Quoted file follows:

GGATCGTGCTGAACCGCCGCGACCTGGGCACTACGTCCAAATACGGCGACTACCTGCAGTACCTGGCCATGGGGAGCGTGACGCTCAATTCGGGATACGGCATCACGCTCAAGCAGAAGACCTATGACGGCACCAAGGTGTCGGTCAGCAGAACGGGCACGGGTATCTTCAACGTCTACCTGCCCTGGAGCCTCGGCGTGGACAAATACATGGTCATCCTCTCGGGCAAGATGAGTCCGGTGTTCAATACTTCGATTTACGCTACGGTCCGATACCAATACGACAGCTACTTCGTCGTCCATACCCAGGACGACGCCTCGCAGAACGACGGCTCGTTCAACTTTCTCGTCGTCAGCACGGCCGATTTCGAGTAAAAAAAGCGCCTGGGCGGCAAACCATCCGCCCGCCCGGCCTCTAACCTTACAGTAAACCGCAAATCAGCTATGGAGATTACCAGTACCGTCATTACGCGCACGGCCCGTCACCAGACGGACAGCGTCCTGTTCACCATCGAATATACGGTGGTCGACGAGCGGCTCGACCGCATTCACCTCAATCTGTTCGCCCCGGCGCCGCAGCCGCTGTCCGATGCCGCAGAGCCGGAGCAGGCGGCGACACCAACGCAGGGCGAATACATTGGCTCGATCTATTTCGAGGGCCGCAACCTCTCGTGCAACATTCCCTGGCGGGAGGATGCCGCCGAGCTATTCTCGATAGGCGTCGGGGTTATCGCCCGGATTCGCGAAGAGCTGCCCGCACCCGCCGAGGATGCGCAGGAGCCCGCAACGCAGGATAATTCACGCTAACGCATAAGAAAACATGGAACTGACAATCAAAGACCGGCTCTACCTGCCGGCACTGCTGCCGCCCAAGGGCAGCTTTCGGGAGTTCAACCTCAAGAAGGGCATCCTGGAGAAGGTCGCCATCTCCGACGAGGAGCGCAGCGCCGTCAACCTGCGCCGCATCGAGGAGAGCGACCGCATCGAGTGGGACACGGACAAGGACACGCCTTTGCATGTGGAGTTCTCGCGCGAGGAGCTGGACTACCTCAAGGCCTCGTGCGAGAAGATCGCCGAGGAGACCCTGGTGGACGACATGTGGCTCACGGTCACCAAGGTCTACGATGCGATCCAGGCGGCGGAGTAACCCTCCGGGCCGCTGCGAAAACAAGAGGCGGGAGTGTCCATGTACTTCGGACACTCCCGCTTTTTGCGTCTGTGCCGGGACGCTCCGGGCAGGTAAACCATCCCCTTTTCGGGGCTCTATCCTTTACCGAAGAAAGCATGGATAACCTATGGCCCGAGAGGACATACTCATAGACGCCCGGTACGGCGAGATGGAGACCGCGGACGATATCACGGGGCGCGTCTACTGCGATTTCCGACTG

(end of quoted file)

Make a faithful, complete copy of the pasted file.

GGATCGTGCTGAACCGCCGCGACCTGGGCACTACGTCCAAATACGGCGACTACCTGCAGTACCTGGCCATGGGGAGCGTGACGCTCAATTCGGGATACGGCATCACGCTCAAGCAGAAGACCTATGACGGCACCAAGGTGTCGGTCAGCAGAACGGGCACGGGTATCTTCAACGTCTACCTGCCCTGGAGCCTCGGCGTGGACAAATACATGGTCATCCTCTCGGGCAAGATGAGTCCGGTGTTCAATACTTCGATTTACGCTACGGTCCGATACCAATACGACAGCTACTTCGTCGTCCATACCCAGGACGACGCCTCGCAGAACGACGGCTCGTTCAACTTTCTCGTCGTCAGCACGGCCGATTTCGAGTAAAAAAAGCGCCTGGGCGGCAAACCATCCGCCCGCCCGGCCTCTAACCTTACAGTAAACCGCAAATCAGCTATGGAGATTACCAGTACCGTCATTACGCGCACGGCCCGTCACCAGACGGACAGCGTCCTGTTCACCATCGAATATACGGTGGTCGACGAGCGGCTCGACCGCATTCACCTCAATCTGTTCGCCCCGGCGCCGCAGCCGCTGTCCGATGCCGCAGAGCCGGAGCAGGCGGCGACACCAACGCAGGGCGAATACATTGGCTCGATCTATTTCGAGGGCCGCAACCTCTCGTGCAACATTCCCTGGCGGGAGGATGCCGCCGAGCTATTCTCGATAGGCGTCGGGGTTATCGCCCGGATTCGCGAAGAGCTGCCCGCACCCGCCGAGGATGCGCAGGAGCCCGCAACGCAGGATAATTCACGCTAACGCATAAGAAAACATGGAACTGACAATCAAAGACCGGCTCTACCTGCCGGCACTGCTGCCGCCCAAGGGCAGCTTTCGGGAGTTCAACCTCAAGAAGGGCATCCTGGAGAAGGTCGCCATCTCCGACGAGGAGCGCAGCGCCGTCAACCTGCGCCGCATCGAGGAGAGCGACCGCATCGAGTGGGACACGGACAAGGACACGCCTTTGCATGTGGAGTTCTCGCGCGAGGAGCTGGACTACCTCAAGGCCTCGTGCGAGAAGATCGCCGAGGAGACCCTGGTGGACGACATGTGGCTCACGGTCACCAAGGTCTACGATGCGATCCAGGCGGCGGAGTAACCCTCCGGGCCGCTGCGAAAACAAGAGGCGGGAGTGTCCATGTACTTCGGACACTCCCGCTTTTTGCGTCTGTGCCGGGACGCTCCGGGCAGGTAAACCATCCCCTTTTCGGGGCTCTATCCTTTACCGAAGAAAGCATGGATAACCTATGGCCCGAGAGGACATACTCATAGACGCCCGGTACGGCGAGATGGAGACCGCGGACGATATCACGGGGCGCGTCTACTGCGATTTCCGACTG